Uber’s Image

An ounce of image is worth a pound of performance. Uber’s image has taken a beating. A shellacking. A bloody thumping. And it started long ago. I’m one of the few humans who finds nothing to like about Las Vegas. But when I’m reluctantly in town, I use Lyft to shuttle around. Upon occasion, the Lyft driver will also have an Uber sticker in the windshield. I always ask them who they like working with better, and why. In a word, they think Uber is a hard-nosed, cheap outfit, difficult to work with. Okay, that was more than a word – but their dislike for Uber is palpable. In fact, they would rather drive for Lyft but they still bow to Uber’s market dominance. Which is fading. Where did Uber’s bad reputation begin? It appears to have started at the top, where all corporate culture begins. From there, the next … Continue reading

Honesty is one of the better policies

A young immigrant entrepreneur is quoted as having once said “You want to lose all of your customers? Lie to one of them.” Like most axioms, it is a battle hardened truth that the next generation enjoys ignoring, just as the previous generation did (and no, that is not an intentional dig at one of the elder presidential candidates, though this shoe fits snugly). All relationships are built on trust, including the primal relationship of commerce. Where our immigrant entrepreneur zeroed-in on reality is the all-and-everything mechanics of integrity, branding and markets. His conclusion was that if you lied to one customer, he or she would communicate to your others. This 20th century businessman, who landed in America before the First World War, understood buzz marketing, or at very least negative buzz. Give one person a reason to disbelieve you and soon everyone will. When members of an industry routinely … Continue reading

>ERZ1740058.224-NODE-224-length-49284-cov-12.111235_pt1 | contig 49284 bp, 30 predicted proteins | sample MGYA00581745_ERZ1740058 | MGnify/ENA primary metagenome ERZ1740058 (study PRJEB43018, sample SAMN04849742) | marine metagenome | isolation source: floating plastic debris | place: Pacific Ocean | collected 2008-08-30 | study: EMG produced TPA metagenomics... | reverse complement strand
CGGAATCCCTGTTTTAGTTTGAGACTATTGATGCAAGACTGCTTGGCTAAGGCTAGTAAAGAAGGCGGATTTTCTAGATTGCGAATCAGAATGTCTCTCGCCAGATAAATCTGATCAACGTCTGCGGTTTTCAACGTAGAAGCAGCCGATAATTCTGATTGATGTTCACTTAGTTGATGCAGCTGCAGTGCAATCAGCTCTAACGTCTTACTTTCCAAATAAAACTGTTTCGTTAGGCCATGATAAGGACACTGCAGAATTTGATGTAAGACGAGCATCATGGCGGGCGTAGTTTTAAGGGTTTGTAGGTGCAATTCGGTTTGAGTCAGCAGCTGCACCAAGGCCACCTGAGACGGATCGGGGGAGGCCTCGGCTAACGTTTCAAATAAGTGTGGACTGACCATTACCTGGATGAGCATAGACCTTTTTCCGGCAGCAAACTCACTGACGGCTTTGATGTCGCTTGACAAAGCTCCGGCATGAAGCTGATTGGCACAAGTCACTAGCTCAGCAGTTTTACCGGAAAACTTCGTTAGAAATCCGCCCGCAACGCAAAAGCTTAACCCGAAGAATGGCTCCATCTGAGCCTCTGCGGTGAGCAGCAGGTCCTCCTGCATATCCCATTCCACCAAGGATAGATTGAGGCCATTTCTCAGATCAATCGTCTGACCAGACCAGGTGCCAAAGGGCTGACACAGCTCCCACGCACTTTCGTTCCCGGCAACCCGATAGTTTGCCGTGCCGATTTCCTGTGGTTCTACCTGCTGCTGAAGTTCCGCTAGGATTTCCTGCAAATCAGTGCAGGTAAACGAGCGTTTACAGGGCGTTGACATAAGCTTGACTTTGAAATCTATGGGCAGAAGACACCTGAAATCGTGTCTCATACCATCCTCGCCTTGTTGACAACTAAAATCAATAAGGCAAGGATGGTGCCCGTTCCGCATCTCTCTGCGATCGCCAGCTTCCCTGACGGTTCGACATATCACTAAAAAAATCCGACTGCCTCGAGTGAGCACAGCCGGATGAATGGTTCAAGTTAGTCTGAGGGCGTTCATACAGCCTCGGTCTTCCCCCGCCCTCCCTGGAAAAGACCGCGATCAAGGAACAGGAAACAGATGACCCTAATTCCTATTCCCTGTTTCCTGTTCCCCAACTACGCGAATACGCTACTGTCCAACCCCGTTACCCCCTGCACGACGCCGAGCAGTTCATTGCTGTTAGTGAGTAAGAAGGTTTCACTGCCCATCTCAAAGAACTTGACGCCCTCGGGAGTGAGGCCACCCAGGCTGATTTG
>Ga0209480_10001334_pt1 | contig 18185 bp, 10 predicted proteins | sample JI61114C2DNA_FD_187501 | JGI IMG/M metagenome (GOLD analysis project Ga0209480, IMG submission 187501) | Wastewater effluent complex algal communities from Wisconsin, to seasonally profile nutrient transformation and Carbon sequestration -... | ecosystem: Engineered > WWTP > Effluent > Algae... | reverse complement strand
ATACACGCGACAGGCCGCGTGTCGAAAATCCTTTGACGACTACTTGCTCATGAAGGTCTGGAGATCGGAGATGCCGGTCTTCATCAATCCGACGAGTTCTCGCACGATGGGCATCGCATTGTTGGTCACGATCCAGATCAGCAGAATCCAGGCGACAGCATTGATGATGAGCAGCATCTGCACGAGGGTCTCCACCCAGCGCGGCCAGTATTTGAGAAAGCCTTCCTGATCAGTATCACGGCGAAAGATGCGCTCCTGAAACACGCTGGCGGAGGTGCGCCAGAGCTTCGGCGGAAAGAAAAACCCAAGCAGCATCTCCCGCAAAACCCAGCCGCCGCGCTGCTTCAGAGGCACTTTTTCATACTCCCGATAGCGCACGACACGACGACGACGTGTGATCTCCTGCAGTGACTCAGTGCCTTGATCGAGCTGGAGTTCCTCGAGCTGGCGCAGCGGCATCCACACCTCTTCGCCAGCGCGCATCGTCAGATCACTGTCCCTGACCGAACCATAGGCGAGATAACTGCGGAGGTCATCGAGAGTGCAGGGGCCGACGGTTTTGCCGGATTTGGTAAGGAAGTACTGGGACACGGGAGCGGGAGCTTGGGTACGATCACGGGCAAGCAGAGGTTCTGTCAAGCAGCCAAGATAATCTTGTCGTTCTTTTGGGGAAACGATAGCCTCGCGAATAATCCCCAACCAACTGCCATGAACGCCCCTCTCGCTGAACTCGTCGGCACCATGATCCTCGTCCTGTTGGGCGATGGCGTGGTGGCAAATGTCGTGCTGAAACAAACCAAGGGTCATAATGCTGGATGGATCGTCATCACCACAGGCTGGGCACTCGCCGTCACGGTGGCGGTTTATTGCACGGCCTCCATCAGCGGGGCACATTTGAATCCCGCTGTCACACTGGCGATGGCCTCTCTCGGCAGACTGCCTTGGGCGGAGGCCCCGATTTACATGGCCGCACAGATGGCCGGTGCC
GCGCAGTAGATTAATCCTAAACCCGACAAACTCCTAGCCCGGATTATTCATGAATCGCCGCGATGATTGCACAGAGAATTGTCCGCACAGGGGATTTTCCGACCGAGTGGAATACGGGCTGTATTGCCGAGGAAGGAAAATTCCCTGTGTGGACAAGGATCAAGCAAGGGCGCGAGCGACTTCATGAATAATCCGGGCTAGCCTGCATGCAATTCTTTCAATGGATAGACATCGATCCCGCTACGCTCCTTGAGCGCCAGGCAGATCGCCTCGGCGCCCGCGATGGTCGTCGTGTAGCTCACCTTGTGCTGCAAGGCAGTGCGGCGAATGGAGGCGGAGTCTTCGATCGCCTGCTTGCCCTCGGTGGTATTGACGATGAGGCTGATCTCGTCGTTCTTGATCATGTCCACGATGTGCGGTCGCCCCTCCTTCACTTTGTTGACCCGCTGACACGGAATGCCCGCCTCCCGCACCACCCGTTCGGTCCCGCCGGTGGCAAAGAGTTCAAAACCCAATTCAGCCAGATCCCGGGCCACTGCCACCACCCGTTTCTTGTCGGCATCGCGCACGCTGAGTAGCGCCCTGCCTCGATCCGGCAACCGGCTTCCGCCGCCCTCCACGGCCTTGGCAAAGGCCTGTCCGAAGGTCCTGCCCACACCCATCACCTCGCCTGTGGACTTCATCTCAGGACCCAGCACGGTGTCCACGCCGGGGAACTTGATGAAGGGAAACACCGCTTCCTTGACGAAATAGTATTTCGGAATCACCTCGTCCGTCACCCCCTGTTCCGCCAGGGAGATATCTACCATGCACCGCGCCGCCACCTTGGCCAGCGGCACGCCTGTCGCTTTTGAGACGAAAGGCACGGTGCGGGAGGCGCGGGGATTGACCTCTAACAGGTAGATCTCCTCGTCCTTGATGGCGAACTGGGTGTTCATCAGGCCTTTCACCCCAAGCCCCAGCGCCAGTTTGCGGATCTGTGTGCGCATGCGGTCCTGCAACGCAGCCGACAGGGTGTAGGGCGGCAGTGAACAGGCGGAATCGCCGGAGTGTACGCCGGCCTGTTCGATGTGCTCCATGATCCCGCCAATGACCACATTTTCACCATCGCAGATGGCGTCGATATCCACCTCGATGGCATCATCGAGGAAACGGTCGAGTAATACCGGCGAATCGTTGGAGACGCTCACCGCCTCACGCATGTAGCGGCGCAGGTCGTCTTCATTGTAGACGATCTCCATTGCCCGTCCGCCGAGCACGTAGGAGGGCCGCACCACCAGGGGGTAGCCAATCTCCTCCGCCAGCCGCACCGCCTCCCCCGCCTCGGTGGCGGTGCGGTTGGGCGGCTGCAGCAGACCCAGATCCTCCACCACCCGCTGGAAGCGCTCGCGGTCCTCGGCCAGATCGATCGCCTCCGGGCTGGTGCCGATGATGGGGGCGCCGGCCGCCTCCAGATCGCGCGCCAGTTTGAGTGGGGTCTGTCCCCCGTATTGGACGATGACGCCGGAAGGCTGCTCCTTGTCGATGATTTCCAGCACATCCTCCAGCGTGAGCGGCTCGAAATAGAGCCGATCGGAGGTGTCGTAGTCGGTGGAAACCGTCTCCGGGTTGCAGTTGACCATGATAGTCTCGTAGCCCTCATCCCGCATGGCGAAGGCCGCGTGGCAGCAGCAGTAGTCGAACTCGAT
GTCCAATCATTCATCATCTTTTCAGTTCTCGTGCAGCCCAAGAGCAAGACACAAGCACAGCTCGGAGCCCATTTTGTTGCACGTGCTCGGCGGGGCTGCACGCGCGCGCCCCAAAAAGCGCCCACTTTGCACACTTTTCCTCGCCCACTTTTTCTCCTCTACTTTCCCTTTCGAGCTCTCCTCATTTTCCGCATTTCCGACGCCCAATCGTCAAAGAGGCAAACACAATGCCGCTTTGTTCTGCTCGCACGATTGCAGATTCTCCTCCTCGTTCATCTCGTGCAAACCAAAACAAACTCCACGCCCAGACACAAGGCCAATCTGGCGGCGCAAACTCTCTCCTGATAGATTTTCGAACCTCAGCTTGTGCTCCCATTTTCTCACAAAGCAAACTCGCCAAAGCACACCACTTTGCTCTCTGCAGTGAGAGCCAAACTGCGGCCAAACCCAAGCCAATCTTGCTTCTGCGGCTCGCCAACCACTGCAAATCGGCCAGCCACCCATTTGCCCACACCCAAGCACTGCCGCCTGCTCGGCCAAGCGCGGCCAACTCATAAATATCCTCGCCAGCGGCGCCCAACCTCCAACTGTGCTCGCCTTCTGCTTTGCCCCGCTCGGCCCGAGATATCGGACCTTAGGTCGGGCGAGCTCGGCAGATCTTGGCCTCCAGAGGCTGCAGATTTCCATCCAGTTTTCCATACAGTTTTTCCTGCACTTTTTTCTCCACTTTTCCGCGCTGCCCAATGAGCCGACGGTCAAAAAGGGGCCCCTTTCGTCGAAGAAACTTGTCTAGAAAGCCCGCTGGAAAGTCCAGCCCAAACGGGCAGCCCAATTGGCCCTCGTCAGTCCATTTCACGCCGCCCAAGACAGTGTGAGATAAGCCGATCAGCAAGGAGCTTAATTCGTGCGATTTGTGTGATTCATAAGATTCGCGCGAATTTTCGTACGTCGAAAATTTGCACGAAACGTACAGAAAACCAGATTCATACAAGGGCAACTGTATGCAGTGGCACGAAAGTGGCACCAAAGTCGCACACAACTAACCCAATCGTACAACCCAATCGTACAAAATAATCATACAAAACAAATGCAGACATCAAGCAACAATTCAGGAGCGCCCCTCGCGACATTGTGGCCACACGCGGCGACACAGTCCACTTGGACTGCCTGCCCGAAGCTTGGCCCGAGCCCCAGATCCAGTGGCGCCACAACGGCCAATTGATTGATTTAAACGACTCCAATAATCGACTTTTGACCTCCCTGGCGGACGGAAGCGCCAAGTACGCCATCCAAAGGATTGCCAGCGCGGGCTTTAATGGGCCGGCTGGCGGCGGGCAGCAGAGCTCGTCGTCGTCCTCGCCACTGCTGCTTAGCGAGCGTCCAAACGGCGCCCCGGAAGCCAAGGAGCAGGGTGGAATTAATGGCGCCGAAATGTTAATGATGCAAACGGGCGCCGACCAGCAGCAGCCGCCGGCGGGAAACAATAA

Marketing Truthiness

Honesty is one of the better policies. While recently chatting with a legendary Silicon Valley CEO, we spoke about his company’s documented culture. The first two pillars of their shared ethics were honesty and integrity (which go hand-in-hand). In his semiconductor industry, honesty and integrity are occasionally vague terms, yet his company has thrived by dealing with employees, suppliers and customers with rather unshakable decency. More marketers should follow his example. Like politicians, some marketers have found creative ways of distorting the truth. Eschewing outright lies, they lean more heavily upon vague generalities, measured over-selling and promising support that never fully materializes. This short-sighted approach produces short-term results with long-term ruin. Marketing dishonesty can lift revenues. People will buy products on a false promise, but only once. If a marketer wants to bump this quarter’s numbers, inaccurate promotions can shift a few fence-sitting prospects into the “win” column. But the … Continue reading

Cultural Connections

Culture determines how to market

“Donate tonight,” said the actress at a local community theater, using a shrill and fake British accent to warm-up the audience for the evening’s production of Spamalot. “After all, it is the arts. Our culture. Just the very basis of civilization as we know it!” As uncultured as advertising often is, it connects to culture or it fails (and if uncultured advertising works, then the culture needs an upgrade). The antiseptic dictionary definition of culture is “the behaviors and beliefs characteristic of a particular social, ethnic, or age group.” It is the sum of the social fabric in which individuals wrap themselves, typically from indoctrination or attraction (the latter explaining why red-headed proto-yuppies sing gangsta rap tunes). Culture includes things that are familiar, and thus comfortable. Advertising that attaches to specific cultural beliefs is more rapidly accepted. It is little wonder that billboards for American political candidates are almost always … Continue reading